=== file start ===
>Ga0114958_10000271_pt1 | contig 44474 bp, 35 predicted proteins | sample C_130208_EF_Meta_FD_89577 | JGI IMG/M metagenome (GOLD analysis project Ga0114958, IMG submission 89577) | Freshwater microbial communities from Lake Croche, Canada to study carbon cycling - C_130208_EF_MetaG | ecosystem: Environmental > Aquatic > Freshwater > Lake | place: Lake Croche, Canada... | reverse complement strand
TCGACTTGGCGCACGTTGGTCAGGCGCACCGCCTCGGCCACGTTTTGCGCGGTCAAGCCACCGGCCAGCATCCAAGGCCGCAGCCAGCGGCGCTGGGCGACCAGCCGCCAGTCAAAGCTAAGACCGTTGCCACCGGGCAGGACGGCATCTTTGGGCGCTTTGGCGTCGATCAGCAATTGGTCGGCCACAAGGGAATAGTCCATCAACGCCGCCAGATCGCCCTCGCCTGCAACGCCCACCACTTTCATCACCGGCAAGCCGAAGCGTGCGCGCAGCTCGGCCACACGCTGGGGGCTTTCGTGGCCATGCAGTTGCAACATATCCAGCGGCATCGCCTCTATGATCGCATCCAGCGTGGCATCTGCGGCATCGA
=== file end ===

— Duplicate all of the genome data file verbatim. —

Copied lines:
>Ga0114958_10000271_pt1 | contig 44474 bp, 35 predicted proteins | sample C_130208_EF_Meta_FD_89577 | JGI IMG/M metagenome (GOLD analysis project Ga0114958, IMG submission 89577) | Freshwater microbial communities from Lake Croche, Canada to study carbon cycling - C_130208_EF_MetaG | ecosystem: Environmental > Aquatic > Freshwater > Lake | place: Lake Croche, Canada... | reverse complement strand
TCGACTTGGCGCACGTTGGTCAGGCGCACCGCCTCGGCCACGTTTTGCGCGGTCAAGCCACCGGCCAGCATCCAAGGCCGCAGCCAGCGGCGCTGGGCGACCAGCCGCCAGTCAAAGCTAAGACCGTTGCCACCGGGCAGGACGGCATCTTTGGGCGCTTTGGCGTCGATCAGCAATTGGTCGGCCACAAGGGAATAGTCCATCAACGCCGCCAGATCGCCCTCGCCTGCAACGCCCACCACTTTCATCACCGGCAAGCCGAAGCGTGCGCGCAGCTCGGCCACACGCTGGGGGCTTTCGTGGCCATGCAGTTGCAACATATCCAGCGGCATCGCCTCTATGATCGCATCCAGCGTGGCATCTGCGGCATCGA